|EMERGE Phase 2b
Bristol Myers Squib
Drugs: peginterferon alfa-2a and ribavirin or peginterferon lambda and ribavirin.
Duration: 48 weeks.
|Treatment naive, non-cirrhotic, (N=197).||SVR-24, ~39% for both peginterferons.||Not reported.||Not reported.||Muir et al.16|
|Gilead Sciences Phase 2.
Drugs: GS-5885 (NS5a inhibitor) with GS-9451 (protease inhibitor) with peginterferon and ribavirin.
Duration: 6 or 12 weeks.
|Treatment-naive, non-cirrhotic, (N=123).||SVR-1281% (39/48) in 6-week treatment arm;100% (40/40) in 12-week treatment arm.||More effective in G1b; of the 8 treatment failures reported,75% (6 of 8) had G1a.||All participants were IL28b CC.||Thompson et al.17 Interim analysis; some participants are still in post-treatment follow-up and results from people who did not have an early response not yet available.|
|MATTERHORN Phase 2.Hoffman-La Roche
Drugs: danoprevir/r (boosted protease inhibitor) with peginterferon and ribavirin (triple therapy) with or without mericitabine (nucleoside polymerase inhibitor) (QUAD)
Duration: for partial responders 24 weeks; for null responders 24 or 48 weeks.
|Treatment-experienced non-cirrhotic partial (N=99) and null responders (N=151).||SVR-1256% (27/48) for partial responders triple therapy vs. 86% (43/50) for QUAD.84% (62/74) in null responders, 24 weeks of quad therapy; 48-week treatment group ongoing.||91% (19/21) for triple therapy in partial responders with G1b vs. 30% with G1a.96% (25/26) for QUAD in partial responders with G1b vs. 75% (28/24) with G1a.100% for QUAD in null responders with G1b vs. 73% (32/44) with G1a.||More than 90% were IL28b non-CC.||Feld et al.13 Jacobson et al.18 Regimen more effective in genotype 1b versus 1a. Although numbers were small, efficacy of triple and QUAD did not differ between people with mild to moderate liver fibrosis.|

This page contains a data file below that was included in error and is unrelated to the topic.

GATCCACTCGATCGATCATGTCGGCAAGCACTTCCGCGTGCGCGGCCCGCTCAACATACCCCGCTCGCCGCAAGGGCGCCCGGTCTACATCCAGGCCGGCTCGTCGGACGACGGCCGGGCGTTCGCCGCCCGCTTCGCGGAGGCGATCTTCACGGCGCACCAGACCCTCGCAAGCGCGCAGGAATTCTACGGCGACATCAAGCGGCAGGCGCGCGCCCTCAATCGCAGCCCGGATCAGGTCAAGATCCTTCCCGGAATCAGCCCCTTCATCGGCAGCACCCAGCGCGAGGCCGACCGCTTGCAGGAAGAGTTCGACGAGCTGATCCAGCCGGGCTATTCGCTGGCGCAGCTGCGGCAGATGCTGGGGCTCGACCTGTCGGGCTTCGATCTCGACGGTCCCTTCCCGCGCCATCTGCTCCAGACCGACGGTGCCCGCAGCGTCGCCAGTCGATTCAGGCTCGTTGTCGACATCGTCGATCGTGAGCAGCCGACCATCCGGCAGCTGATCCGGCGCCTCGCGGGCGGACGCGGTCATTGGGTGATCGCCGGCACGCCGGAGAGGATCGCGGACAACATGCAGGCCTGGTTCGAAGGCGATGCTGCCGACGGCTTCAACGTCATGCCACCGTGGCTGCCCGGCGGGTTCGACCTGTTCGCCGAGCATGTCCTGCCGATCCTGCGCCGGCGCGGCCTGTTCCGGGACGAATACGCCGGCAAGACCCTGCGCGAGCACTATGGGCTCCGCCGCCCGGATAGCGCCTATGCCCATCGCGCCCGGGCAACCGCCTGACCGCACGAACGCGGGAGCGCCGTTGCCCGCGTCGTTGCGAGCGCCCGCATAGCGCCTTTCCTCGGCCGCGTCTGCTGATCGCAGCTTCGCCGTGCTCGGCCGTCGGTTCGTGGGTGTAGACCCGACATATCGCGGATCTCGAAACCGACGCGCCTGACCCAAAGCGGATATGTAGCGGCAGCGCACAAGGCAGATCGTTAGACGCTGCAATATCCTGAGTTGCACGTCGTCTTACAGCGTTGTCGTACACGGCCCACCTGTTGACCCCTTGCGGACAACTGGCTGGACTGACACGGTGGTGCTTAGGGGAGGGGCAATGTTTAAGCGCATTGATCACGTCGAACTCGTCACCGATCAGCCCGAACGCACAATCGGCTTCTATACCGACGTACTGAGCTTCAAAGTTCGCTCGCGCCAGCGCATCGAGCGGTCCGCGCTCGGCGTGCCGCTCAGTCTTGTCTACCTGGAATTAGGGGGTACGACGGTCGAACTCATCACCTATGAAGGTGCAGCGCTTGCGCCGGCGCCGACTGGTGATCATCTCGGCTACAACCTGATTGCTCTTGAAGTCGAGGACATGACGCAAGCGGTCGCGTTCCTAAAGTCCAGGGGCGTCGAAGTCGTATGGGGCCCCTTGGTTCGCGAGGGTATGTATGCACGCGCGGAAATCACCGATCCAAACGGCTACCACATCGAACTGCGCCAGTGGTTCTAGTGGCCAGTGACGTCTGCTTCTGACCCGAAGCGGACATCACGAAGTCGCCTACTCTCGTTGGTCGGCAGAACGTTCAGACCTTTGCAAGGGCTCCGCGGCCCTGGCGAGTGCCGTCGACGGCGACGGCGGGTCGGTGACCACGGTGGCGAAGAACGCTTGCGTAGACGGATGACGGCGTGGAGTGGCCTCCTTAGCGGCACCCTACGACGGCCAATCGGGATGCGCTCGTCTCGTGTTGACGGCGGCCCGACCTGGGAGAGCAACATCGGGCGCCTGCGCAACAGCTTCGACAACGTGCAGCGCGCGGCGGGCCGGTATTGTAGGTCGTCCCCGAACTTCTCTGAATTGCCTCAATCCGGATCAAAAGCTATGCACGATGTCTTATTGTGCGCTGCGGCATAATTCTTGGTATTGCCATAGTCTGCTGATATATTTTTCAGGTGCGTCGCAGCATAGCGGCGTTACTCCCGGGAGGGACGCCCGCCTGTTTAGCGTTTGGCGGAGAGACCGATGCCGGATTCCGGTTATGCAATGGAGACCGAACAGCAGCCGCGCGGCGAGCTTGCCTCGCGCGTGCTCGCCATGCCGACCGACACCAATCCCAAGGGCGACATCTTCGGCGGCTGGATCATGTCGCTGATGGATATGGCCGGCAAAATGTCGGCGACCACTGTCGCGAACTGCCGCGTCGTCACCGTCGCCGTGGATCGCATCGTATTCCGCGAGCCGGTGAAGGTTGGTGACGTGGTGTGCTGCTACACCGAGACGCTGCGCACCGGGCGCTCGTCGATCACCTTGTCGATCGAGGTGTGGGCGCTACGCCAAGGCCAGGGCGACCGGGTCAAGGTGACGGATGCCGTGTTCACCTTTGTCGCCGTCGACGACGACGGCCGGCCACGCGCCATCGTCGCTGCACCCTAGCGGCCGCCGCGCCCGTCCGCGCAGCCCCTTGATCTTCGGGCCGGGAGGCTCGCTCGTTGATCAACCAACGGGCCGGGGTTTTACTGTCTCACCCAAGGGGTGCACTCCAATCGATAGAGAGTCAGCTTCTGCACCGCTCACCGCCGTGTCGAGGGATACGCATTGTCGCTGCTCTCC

|Table 5. Update: HCV Genotypes 2 and 3, Treatment-Naive and Treatment-Experienced|
|Study, Sponsor & Regimen||Population and Size||SVR (at 4,12 or 24 Weeks Post-Treatment)||Comment|
|AI444-040 Phase 2
Bristol Myers Squibb and Gilead
Drugs: daclatasvir (NS5a inhibitor) with sofosbuvir (nucleotide polymerase inhibitor) with or without ribavirin
Duration: 24 weeks
|Genotypes 2 and 3, treatment-naive, non-cirrhotic (N=44)||SVR-2488% (14/16) (sofosbuvir lead-in + daclatasvir)100% (14/14) (daclatasvir and sofosbuvir) 93% (13/14) daclatasvir, sofosbuvir and ribavirin||Sulkowski et al.7 Gilead is developing an in-house co-formulation of sofosbuvir and GS 5885, their NS5a inhibitor rather than continuing co-development with BMS.|
|ELECTRON Phase 2
Drugs: sofosbuvir with ribavirin with or without peginterferon
Duration: 8 weeks
|Genotypes 2 and 3, treatment-naive, non-cirrhotic(N=35)||SVR-24100% (10/10) in triple-therapy arm (sofosbuvir plus peginterferon and ribavirin) SVR-12 64% (16/25) for sofosbuvir and ribavirin.||Gane et al.4|
Drugs: sofosbuvir with ribavirin
Duration: 12 weeks
|Genotypes 2 and 3, treatment-experienced, non-cirrhotic (N=25)||SVR-1268% (17/25)||Gane et al.4 Regimen most effective with weight-based ribavirin dosing and 12-week vs. 8-week duration|
The content on this page is free of advertiser influence and was produced by our editorial team. See our content and advertising policies.
|What Would an HIV Cure Mean for You?|
|Condomless Anal Sex Rising in U.S. MSM With or Without HIV Infection|
|If We Act to Remove Structural, Behavioral and Social Barriers, We Can End the HIV Epidemic With the Medicines We Already Have|
|This Week in HIV Research: Immune System Differences Could Produce bNAbs; New HIV Infections Are No Longer Falling; and Zoledronic Acid May Prevent Bone Loss|
|What's the Next Game-Changer in HIV Treatment?|